Americans move. A lot. We pack up for new homes more than nearly every other country in the world. Roughly a quarter of adults have moved within the past five years.
Mobility is a hallmark of career success for most adults, especially if you happen to be educated. So a study by Congress’ Joint Economic Committee attempted to map how brain drain hits various states. What's good for Minnesota hasn't been very good for our neighbors.
South Dakota, North Dakota, and Wisconsin are all seeing a flight of their best and brightest. And they're most likely to end up right here.
There’s ostensibly no better states to compare than Wisconsin and Minnesota. We’re similarly sized, populated, and adjacent. A 2017 study by the Wisconsin Policy Forum found that 20 percent of Wisconsin natives ages 31 to 40 who had moved away were “highly educated,” as opposed to 10 percent of those who moved in.
Over the past decade, Minnesota has been beating Wisconsin for job growth, plus shrinking the gender wage gap and providing more people with health insurance. It's easy enough to argue that Wisconsin’s more mobile class is deserting for greener pastures.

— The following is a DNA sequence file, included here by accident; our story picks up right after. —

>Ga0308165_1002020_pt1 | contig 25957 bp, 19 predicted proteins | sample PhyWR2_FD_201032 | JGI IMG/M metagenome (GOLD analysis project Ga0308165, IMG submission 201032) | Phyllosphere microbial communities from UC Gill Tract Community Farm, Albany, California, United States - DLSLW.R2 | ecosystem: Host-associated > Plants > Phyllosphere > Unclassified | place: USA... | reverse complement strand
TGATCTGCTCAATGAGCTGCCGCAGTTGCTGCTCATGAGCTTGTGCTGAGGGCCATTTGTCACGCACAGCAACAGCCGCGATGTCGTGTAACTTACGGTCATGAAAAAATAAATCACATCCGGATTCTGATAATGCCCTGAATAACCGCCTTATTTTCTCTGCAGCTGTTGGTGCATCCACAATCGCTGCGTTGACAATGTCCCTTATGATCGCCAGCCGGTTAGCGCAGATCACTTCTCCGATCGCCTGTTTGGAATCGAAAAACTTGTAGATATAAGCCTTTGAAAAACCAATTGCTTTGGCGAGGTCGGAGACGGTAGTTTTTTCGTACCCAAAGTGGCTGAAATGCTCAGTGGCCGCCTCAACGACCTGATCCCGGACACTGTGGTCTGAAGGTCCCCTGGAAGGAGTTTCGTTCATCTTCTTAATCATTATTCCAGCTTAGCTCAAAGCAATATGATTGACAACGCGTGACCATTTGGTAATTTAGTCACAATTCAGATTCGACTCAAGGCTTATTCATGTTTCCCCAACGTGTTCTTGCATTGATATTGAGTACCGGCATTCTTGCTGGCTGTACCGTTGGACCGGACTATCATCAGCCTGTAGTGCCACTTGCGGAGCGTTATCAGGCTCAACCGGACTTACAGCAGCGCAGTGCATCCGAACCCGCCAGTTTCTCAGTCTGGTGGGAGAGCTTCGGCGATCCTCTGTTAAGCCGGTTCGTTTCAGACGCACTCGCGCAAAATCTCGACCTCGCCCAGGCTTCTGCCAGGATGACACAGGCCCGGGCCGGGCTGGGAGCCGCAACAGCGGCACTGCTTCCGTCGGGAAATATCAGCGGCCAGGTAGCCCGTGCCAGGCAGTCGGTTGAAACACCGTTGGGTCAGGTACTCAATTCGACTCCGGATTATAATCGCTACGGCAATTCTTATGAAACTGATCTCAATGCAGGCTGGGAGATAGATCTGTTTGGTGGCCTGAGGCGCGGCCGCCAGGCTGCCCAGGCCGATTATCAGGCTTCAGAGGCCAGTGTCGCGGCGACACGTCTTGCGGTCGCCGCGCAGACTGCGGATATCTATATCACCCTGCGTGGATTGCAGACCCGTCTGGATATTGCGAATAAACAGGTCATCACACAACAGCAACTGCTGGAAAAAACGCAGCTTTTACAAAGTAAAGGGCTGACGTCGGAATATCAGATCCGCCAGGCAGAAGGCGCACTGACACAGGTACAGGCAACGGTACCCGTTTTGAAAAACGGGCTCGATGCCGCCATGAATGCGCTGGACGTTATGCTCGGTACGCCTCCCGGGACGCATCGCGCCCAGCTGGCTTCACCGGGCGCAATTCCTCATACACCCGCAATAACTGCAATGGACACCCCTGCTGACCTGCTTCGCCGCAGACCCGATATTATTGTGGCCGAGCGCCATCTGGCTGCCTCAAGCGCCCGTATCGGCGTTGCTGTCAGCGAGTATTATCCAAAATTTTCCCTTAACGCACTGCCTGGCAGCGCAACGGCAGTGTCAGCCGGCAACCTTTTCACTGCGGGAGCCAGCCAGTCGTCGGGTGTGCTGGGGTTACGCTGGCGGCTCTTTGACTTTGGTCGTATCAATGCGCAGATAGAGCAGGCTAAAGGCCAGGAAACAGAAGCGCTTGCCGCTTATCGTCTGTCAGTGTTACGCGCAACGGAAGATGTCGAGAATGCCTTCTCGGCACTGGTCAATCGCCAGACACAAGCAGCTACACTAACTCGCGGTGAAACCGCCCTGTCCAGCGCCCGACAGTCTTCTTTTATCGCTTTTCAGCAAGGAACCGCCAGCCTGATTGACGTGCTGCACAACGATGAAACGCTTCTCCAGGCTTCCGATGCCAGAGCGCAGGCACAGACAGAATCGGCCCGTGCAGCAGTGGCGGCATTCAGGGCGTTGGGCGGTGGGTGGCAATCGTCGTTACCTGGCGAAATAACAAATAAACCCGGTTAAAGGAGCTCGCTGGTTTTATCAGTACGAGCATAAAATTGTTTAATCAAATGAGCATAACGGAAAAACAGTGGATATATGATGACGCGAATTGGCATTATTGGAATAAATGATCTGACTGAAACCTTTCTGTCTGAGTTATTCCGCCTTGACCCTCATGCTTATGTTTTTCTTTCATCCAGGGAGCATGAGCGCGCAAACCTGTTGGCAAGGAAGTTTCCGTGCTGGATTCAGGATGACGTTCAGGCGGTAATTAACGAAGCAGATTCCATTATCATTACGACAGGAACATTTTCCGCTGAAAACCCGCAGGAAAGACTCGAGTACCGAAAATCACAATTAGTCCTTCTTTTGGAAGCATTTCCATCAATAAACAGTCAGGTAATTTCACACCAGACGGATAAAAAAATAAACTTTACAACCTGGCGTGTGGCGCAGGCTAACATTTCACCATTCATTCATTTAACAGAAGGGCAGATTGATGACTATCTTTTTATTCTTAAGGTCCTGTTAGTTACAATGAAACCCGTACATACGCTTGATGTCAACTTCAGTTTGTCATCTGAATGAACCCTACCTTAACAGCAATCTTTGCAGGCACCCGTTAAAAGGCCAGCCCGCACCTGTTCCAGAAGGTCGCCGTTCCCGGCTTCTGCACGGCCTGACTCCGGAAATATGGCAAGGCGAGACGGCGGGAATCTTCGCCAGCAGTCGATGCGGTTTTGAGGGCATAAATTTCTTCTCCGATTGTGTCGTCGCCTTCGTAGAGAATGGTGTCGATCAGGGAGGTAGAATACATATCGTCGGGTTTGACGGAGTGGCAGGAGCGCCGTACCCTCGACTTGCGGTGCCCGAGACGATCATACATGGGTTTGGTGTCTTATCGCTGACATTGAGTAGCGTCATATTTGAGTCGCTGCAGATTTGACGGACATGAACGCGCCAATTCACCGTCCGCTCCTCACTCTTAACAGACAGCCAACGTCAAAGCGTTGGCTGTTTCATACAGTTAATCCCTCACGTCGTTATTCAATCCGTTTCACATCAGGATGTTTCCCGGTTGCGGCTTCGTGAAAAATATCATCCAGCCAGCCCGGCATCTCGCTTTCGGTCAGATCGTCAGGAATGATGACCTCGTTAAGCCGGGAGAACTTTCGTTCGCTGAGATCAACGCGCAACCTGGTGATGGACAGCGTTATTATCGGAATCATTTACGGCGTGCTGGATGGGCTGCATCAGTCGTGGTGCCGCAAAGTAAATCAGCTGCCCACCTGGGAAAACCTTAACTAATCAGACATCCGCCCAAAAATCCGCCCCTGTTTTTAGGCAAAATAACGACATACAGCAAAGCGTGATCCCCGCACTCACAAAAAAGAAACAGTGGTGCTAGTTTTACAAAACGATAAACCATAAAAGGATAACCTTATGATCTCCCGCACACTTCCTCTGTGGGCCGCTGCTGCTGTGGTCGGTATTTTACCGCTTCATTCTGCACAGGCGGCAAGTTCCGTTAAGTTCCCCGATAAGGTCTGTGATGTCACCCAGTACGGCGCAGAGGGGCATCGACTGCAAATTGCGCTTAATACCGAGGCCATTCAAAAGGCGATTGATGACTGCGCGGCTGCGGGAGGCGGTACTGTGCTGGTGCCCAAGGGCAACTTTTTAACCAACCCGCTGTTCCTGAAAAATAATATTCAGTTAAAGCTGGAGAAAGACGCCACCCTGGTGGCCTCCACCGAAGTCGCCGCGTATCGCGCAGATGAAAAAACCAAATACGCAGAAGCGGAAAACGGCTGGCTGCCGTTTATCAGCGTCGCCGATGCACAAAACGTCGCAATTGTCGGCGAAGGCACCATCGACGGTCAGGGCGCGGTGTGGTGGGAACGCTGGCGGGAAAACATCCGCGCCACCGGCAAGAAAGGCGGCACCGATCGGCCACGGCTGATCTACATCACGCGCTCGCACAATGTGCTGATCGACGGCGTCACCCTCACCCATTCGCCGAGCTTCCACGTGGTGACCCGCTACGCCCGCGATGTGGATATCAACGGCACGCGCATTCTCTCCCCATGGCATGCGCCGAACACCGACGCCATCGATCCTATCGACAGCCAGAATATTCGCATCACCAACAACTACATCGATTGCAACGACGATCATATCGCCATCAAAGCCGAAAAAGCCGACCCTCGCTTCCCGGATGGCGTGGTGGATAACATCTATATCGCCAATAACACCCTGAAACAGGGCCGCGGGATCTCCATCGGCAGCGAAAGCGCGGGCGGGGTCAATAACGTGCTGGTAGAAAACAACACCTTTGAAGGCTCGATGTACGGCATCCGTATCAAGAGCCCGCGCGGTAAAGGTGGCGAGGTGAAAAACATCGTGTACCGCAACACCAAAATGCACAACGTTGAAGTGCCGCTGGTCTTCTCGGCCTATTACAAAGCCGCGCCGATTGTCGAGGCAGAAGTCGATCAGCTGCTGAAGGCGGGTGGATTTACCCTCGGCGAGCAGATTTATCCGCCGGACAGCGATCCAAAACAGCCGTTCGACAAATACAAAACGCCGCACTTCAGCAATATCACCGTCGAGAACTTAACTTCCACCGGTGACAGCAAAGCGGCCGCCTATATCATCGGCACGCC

But a 2018 study by the University of Wisconsin Extension Center tells a different story. The majority of Wisconsinites with bachelor’s degrees actually stay in the Dairy State. The real problem is a lack of degree-holders coming in from elsewhere, and lagging college enrollment overall. Just 29 percent of the state’s population – age 25 and up – has a bachelor’s degree or higher. The average rate for the United States is 32.5 percent. In Minnesota, it’s closer to 37.
Any way you dice it, the competing studies show in part how states are becoming polarized based on education levels.
“To the extent that some states become home to large numbers of college graduates while non-graduates come to reside disproportionately in other states, social segregation across regions of the country worsens,” the Joint Ecomonic Committee report says. That means dividing the “coastal cosmopolitans” from the “heartland traditionalists,” the haves from the have-nots, the progressives from the conservatives.
“As communities become more homogenous, distrust and misunderstanding of those with alternative views increases,” the report continues. “The person holding a conflicting viewpoint, rather than being a neighbor, is a distant other.”